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Nuclear fission produces quark mass

  1. Jun 5, 2004 #1
    "nuclear" fission produces quark mass

    A top quark is roughly 32 times more massive than a bottom quark.
    A charm quark is roughly 8 times more massive than a strange quark.
    And a down quark is roughly 2 times more massive than an up quark.

    In nuclear fission 2 neutrons yield 4 neutrons which become 8 neutrons
    16 then 32 etc.

    So how are quark masses produced?
    If an up quark is made from two smaller particles and separating those
    particles creates other quarks (quark confinement analogy)successively
    heavier quarks will be created if the force holding the two particles
    of the up quark together gets stronger with increasing separation.
    Suppose that the space between the two particles of the up quark is
    occupied by
    groups of unstable particles of another kind ( analagous to unstable
    atomic nuclei), and one of the particles that constitute the up quark
    emits the equivalent of a neutron.An exponential cascade will be set
    in motion yielding
    more and more force carriers as distance increases.This is why the
    force between the two particles of the up quark gets stronger with
    increasing distance.
    But why are the numbers 4 and 16 missing from the cascade - why are no
    quarks produced at the distances corresponding to these
    quarks are made - and they go by the name of Dark Energy!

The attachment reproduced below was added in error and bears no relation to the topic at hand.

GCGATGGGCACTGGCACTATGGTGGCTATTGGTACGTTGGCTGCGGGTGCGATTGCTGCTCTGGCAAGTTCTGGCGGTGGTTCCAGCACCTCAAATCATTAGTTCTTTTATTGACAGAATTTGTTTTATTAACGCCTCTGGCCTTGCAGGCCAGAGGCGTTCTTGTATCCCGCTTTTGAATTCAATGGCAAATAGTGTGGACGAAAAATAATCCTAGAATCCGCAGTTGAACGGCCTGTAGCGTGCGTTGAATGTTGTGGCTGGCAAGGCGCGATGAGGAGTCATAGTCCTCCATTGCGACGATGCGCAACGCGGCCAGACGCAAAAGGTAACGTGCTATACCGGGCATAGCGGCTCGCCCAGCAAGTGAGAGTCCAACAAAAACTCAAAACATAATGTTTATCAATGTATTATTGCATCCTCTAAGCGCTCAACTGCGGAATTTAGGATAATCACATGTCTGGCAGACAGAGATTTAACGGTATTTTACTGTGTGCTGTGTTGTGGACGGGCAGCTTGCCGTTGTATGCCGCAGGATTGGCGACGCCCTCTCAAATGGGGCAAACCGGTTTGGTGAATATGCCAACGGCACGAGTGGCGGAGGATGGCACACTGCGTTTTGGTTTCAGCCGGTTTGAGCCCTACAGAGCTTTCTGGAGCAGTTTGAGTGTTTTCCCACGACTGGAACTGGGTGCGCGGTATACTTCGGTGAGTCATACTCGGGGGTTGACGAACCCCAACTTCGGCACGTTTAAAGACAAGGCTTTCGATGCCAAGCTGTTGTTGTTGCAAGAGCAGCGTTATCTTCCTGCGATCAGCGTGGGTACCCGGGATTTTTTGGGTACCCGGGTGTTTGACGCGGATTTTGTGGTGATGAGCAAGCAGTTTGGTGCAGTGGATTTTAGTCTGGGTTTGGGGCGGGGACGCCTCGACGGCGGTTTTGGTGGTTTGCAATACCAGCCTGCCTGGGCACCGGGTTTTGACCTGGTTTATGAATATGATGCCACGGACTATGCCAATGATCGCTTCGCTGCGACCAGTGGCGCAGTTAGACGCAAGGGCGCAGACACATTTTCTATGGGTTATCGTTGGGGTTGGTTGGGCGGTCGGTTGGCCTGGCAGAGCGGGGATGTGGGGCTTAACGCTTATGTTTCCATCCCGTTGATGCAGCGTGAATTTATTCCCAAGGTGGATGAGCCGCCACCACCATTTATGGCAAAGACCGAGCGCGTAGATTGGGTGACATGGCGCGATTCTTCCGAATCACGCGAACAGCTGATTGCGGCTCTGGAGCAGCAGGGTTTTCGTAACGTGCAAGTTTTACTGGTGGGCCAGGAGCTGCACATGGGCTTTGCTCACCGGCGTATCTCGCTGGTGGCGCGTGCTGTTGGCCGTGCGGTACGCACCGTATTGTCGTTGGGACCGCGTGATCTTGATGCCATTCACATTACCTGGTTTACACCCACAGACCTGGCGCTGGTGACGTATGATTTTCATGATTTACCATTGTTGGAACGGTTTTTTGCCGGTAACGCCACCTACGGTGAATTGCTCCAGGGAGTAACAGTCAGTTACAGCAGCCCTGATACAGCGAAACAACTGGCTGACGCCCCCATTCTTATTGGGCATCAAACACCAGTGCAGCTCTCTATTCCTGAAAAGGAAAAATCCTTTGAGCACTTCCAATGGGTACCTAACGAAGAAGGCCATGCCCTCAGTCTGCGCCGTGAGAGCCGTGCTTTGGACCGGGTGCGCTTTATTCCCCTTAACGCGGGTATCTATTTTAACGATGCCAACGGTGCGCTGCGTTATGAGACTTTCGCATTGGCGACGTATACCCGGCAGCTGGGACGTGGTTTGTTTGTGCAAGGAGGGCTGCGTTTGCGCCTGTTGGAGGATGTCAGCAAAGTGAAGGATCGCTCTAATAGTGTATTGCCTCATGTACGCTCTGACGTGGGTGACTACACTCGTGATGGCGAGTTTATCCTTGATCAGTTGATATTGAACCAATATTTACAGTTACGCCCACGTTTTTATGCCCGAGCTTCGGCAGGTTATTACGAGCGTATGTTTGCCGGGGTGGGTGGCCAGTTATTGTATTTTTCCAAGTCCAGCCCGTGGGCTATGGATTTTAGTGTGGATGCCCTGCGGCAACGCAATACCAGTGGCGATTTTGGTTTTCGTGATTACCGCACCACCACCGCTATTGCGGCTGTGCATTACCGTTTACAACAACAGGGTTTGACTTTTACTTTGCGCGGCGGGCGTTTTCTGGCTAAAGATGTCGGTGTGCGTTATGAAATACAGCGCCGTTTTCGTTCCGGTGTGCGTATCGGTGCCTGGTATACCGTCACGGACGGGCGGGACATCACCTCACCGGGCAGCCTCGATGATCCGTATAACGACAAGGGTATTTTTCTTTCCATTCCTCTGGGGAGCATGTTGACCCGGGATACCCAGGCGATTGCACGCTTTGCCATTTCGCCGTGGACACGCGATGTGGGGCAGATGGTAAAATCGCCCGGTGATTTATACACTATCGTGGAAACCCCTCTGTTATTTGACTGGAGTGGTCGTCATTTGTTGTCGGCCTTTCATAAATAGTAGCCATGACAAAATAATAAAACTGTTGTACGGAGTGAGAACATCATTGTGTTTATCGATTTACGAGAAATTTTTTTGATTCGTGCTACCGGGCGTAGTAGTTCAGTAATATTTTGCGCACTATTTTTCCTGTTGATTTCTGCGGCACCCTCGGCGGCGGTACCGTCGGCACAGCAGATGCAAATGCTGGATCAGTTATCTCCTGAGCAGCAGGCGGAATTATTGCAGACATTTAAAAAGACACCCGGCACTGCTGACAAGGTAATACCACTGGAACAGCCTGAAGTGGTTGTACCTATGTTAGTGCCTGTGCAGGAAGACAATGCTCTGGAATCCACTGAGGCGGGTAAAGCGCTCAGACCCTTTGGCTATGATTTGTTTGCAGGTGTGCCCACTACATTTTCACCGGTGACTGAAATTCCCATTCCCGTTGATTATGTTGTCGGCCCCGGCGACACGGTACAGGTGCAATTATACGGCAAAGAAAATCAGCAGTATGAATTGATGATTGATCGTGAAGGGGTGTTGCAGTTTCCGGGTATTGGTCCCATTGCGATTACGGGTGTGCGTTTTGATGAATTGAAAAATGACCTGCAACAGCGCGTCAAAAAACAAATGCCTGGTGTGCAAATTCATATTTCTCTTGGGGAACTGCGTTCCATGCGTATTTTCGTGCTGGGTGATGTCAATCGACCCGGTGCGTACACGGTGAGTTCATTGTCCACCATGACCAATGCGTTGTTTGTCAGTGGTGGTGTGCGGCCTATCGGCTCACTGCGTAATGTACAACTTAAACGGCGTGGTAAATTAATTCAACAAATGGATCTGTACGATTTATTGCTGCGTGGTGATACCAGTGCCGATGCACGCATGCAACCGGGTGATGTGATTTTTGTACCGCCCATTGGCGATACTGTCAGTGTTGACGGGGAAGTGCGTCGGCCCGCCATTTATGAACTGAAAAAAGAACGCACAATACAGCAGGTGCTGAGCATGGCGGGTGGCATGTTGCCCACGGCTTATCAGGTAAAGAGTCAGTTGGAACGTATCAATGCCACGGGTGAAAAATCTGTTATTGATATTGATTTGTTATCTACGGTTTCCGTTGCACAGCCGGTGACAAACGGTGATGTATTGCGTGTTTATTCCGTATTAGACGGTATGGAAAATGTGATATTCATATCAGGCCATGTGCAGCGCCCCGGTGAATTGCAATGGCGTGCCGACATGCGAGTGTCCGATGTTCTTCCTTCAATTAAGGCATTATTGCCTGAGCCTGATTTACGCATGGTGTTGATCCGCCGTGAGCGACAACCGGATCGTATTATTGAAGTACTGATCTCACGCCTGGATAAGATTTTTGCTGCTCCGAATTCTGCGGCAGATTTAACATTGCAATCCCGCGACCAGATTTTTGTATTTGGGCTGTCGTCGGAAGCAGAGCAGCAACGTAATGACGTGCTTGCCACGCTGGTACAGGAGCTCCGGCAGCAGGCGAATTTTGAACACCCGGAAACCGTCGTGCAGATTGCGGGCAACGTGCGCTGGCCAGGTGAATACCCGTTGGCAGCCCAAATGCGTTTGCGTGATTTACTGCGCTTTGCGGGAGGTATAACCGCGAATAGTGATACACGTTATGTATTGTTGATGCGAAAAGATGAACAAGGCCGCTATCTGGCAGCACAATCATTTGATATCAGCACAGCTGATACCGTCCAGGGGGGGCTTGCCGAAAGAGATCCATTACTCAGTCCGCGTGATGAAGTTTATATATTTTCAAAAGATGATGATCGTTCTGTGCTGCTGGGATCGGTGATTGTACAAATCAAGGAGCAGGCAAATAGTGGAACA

There are thus 4 quark families ( a missing lepton too presumably).
  2. jcsd
  3. Jun 7, 2004 #2
    My answer to this is the properties of directional invariance. Imagine a cube with its 8 vertices, if one vertex is removed, the cube cease to exist. Each vertex is the intersection of three directions. If each vertex is considered as one directional property then there are eight such property for a cube to exist. These are the eight properties of directional invariance. top-right-front, top-right-back, down-right-front, down-right-back, top-left-front, top-left-back, down-left-front, down-left-back.

    The generation of family seems to follow odd power of two's. [itex]2^1, 2^3, 2^5, 2^7[/itex] where [itex] 2^7[/itex] is the 4th family.

    If four vertices are removed from the cube then another stable configuration is formed called a tetrahedron. All stable configurations seems to satisfy Euler formula for polyhedra [itex] V - E + F = 2[/itex] where v is the number of vertices, E is the number of edges, F is the number of faces.
    Last edited: Jun 7, 2004
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